I promised myself I wouldn’t write about Facebook. Everyone’s writing and talking about it. And I just hate being part of a mob.
However part of a mob I am, as I am a Facebook user. And I need help. I must admit I love it and I love burning my company’s bandwidth while using it. I am addicted to the thing and I’m going to need to see someone about it.
But I am not alone: South Africa just happens to be one of the biggest countries on the hit social networking site at the moment. I suppose this is impressive, but we are an early adopter country. I doubt we’ll sustain this position when saturation is reached.
But it appears every Tom, Dick and Bongani is using it. All my friends are using it and all my colleagues are using it. It’s quite disturbing because it’s a place where both my professional and my personal life collide. So this means my colleagues get to see pictures of me — the upstanding media professional — in a pub, wearing a pink feather boa while slowly disintegrating one fine bachelor’s evening. My non-media friends get to see how boring I can be when I waft on about the finer mechanics of the wiki. I guess that’s life.
From a media perspective Facebook has proved to be a useful business tool. I’ve used it to create new contacts. I’ve used it to recruit staff. It works for me because I assume that if you are savvy enough to have a Facebook profile, then you are the kind of person I want working for my organisation.
At the Mail & Guardian Online, we’ve created Facebook groups and applications. Our Mail & Guardian Reader group has attracted quite a few sign-ups. We were one of the first to create a Facebook news application where users are able to add our news headlines and latest Zapiro cartoons to their profiles. We think some users will feel it’s quite handy to have news on their Facebook profiles. From our perspective, we are promoting our brand and getting readers to visit our site. And most crucially, it also allows me to surf Facebook during work hours, and call it “research”.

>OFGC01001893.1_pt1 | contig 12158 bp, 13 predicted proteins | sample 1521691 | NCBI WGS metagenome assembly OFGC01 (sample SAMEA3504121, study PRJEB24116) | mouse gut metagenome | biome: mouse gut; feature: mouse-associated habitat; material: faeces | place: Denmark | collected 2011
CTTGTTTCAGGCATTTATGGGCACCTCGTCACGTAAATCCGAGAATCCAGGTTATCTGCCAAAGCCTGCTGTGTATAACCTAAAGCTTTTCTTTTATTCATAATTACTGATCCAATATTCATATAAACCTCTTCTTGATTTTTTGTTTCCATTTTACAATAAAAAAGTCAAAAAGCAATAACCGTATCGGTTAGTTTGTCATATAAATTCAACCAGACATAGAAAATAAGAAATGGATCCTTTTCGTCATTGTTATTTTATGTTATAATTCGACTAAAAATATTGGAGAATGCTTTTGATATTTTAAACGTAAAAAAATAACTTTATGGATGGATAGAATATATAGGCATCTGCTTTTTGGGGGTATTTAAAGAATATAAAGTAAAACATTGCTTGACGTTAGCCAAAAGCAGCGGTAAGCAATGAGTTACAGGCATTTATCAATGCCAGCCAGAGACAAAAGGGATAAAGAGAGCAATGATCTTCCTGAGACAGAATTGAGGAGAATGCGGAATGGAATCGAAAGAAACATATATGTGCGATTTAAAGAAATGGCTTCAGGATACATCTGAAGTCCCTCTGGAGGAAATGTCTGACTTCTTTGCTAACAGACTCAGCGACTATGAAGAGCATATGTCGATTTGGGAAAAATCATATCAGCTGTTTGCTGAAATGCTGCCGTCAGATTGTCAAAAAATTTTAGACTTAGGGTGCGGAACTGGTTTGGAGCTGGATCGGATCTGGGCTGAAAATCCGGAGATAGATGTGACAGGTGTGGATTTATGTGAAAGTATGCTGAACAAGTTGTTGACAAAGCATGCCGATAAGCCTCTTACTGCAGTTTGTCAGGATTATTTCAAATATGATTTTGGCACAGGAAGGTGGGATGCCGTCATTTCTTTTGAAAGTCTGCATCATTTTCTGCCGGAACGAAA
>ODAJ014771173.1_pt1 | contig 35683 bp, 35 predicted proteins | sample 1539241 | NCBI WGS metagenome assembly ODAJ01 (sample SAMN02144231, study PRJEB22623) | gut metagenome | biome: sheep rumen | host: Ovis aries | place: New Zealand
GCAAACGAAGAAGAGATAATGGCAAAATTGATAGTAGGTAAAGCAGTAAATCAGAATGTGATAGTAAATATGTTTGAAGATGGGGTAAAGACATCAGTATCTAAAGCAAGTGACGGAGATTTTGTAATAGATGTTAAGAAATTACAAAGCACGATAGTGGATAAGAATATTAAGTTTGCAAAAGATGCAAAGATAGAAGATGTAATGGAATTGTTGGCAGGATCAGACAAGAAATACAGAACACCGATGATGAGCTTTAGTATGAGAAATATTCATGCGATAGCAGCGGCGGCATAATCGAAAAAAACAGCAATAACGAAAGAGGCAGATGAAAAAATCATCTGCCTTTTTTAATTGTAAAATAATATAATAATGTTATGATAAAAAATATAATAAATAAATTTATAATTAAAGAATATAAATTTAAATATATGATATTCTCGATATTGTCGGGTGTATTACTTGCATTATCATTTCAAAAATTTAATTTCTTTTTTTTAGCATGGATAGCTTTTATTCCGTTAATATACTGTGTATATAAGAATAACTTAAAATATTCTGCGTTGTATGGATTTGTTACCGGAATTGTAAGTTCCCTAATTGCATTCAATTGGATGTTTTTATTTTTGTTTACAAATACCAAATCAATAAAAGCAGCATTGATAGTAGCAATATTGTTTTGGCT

From a personal perspective I’ve found Facebook useful. I’ve used it to get back in touch with old friends I haven’t seen in ages. I’ve advertised my garden cottage and my second-hand DSTV decoder via the service. I now have a happy tenant and 300 bucks in my pocket.
If the significance of this is lost on you, let me put it another way: I didn’t need to advertise these in the classifieds of a newspaper or website. So it looks like Facebook has the potential to impact on this very important revenue stream of media publications. I also didn’t have to buy job listings, because I did this for free via Facebook.
Another interesting development is that I see some major South African companies advertising on Facebook. This means South African companies advertising to a South African audience by placing advertising spend on a foreign site. Although by no means unique to Facebook, the site appears to be attracting quite a bit of local adspend. It means advertising dollars are flowing out of the country and local publishers are competing with global players for a share of their own market.
Bizarre? No, it’s globalisation. And we can expect more of it. The upside is that as a South African publisher that attracts overseas readers, we should be able to attract overseas advertising revenue in other direction. It means more competition. But competition keeps us on our toes.
So it looks like the internet has produced another spoiler for traditional media models. Hold on, it’s getting choppier out there.
Originally published in Netsavvy